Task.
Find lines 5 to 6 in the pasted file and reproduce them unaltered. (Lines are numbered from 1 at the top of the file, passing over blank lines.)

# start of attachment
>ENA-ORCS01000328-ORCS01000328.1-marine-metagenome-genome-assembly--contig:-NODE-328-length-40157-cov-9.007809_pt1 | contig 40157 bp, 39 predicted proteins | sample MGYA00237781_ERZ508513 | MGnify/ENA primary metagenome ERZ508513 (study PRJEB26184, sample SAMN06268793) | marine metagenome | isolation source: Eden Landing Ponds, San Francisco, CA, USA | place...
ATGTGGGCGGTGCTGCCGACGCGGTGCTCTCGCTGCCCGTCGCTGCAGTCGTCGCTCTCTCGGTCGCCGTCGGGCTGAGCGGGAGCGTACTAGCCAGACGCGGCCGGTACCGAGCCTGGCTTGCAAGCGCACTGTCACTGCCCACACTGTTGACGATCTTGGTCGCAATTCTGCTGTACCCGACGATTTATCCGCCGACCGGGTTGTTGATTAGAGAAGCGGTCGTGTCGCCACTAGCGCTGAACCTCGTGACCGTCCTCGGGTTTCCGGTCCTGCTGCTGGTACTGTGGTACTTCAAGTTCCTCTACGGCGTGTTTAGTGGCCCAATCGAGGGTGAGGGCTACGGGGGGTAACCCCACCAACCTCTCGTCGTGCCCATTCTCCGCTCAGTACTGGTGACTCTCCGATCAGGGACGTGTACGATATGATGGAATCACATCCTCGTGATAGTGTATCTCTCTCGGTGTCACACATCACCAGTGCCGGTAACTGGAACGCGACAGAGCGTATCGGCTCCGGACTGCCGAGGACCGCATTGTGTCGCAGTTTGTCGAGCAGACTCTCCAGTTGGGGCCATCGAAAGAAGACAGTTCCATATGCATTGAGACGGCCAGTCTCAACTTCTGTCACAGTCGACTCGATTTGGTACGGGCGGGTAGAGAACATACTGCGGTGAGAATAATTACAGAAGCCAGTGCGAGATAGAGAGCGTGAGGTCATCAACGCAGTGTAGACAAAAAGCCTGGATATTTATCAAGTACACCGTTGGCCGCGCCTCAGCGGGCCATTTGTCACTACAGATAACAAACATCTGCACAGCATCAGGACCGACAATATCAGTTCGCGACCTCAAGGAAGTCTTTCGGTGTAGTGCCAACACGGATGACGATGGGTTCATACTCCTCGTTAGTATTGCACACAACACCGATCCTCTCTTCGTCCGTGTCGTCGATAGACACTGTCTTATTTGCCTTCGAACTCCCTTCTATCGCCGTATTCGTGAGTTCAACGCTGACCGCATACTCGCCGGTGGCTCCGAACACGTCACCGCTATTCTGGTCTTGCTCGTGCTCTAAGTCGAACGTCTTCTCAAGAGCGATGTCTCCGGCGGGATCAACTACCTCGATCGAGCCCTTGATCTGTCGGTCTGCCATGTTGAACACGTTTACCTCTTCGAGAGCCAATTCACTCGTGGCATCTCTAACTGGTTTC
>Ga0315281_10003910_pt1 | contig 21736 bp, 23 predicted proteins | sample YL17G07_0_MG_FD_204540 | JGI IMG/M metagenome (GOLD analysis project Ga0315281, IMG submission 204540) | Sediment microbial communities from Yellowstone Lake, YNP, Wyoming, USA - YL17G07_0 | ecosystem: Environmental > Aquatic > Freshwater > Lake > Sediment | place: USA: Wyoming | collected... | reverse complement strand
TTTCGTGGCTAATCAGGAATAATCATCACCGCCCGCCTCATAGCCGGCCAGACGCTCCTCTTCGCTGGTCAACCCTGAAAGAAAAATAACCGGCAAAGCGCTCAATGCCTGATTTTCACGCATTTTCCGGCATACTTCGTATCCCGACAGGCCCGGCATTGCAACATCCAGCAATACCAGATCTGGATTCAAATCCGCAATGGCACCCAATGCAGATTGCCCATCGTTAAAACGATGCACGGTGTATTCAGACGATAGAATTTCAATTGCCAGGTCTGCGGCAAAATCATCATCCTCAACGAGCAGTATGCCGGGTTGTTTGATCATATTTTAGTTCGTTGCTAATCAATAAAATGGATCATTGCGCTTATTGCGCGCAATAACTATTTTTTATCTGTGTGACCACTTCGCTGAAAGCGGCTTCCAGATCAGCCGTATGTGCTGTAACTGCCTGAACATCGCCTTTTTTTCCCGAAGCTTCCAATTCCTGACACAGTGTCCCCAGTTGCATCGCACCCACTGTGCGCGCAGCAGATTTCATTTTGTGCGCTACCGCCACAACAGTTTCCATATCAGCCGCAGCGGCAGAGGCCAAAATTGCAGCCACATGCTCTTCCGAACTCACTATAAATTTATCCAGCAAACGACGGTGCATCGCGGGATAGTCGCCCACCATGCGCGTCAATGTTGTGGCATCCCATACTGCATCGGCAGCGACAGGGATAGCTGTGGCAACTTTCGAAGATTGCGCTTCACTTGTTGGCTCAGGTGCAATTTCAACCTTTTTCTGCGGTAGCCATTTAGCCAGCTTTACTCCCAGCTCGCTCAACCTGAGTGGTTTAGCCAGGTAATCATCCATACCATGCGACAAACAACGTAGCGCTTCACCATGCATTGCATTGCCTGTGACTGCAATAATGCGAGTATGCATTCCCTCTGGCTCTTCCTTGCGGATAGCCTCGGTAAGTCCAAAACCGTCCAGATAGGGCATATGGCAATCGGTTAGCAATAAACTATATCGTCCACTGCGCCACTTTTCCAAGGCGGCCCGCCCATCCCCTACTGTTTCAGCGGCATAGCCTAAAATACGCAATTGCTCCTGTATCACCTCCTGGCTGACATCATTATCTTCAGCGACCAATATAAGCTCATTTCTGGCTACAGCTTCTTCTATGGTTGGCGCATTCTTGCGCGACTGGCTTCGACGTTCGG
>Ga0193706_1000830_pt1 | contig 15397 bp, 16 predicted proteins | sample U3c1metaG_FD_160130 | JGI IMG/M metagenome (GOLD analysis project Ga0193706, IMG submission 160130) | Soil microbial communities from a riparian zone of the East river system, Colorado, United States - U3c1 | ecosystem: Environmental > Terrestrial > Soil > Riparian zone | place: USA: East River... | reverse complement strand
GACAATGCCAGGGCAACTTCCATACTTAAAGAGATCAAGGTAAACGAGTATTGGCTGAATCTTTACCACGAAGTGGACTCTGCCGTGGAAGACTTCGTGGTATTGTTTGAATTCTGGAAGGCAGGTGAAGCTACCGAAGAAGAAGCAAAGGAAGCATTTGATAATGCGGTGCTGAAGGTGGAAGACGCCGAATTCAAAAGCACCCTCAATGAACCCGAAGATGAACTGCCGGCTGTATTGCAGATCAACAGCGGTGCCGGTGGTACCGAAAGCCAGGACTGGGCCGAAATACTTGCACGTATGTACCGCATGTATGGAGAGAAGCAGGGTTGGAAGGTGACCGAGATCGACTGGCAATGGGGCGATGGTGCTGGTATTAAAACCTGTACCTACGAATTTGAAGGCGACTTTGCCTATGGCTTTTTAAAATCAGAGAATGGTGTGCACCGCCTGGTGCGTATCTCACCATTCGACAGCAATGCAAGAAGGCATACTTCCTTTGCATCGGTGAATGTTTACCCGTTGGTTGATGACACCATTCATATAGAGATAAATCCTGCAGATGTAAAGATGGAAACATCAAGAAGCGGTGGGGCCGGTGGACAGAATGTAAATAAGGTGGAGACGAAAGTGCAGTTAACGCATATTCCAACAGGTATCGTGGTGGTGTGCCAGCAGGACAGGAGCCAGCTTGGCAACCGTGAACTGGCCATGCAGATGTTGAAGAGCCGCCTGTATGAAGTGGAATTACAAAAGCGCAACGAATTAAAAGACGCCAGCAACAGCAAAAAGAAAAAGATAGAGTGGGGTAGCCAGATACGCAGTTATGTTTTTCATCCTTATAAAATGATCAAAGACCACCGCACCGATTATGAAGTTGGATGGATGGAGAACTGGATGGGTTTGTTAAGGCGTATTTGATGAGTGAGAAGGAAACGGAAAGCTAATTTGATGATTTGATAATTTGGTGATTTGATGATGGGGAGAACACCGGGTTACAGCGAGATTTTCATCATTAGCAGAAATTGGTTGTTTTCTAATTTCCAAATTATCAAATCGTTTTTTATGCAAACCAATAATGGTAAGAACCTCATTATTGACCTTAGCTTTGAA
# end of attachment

>Ga0193706_1000830_pt1 | contig 15397 bp, 16 predicted proteins | sample U3c1metaG_FD_160130 | JGI IMG/M metagenome (GOLD analysis project Ga0193706, IMG submission 160130) | Soil microbial communities from a riparian zone of the East river system, Colorado, United States - U3c1 | ecosystem: Environmental > Terrestrial > Soil > Riparian zone | place: USA: East River... | reverse complement strand
GACAATGCCAGGGCAACTTCCATACTTAAAGAGATCAAGGTAAACGAGTATTGGCTGAATCTTTACCACGAAGTGGACTCTGCCGTGGAAGACTTCGTGGTATTGTTTGAATTCTGGAAGGCAGGTGAAGCTACCGAAGAAGAAGCAAAGGAAGCATTTGATAATGCGGTGCTGAAGGTGGAAGACGCCGAATTCAAAAGCACCCTCAATGAACCCGAAGATGAACTGCCGGCTGTATTGCAGATCAACAGCGGTGCCGGTGGTACCGAAAGCCAGGACTGGGCCGAAATACTTGCACGTATGTACCGCATGTATGGAGAGAAGCAGGGTTGGAAGGTGACCGAGATCGACTGGCAATGGGGCGATGGTGCTGGTATTAAAACCTGTACCTACGAATTTGAAGGCGACTTTGCCTATGGCTTTTTAAAATCAGAGAATGGTGTGCACCGCCTGGTGCGTATCTCACCATTCGACAGCAATGCAAGAAGGCATACTTCCTTTGCATCGGTGAATGTTTACCCGTTGGTTGATGACACCATTCATATAGAGATAAATCCTGCAGATGTAAAGATGGAAACATCAAGAAGCGGTGGGGCCGGTGGACAGAATGTAAATAAGGTGGAGACGAAAGTGCAGTTAACGCATATTCCAACAGGTATCGTGGTGGTGTGCCAGCAGGACAGGAGCCAGCTTGGCAACCGTGAACTGGCCATGCAGATGTTGAAGAGCCGCCTGTATGAAGTGGAATTACAAAAGCGCAACGAATTAAAAGACGCCAGCAACAGCAAAAAGAAAAAGATAGAGTGGGGTAGCCAGATACGCAGTTATGTTTTTCATCCTTATAAAATGATCAAAGACCACCGCACCGATTATGAAGTTGGATGGATGGAGAACTGGATGGGTTTGTTAAGGCGTATTTGATGAGTGAGAAGGAAACGGAAAGCTAATTTGATGATTTGATAATTTGGTGATTTGATGATGGGGAGAACACCGGGTTACAGCGAGATTTTCATCATTAGCAGAAATTGGTTGTTTTCTAATTTCCAAATTATCAAATCGTTTTTTATGCAAACCAATAATGGTAAGAACCTCATTATTGACCTTAGCTTTGAA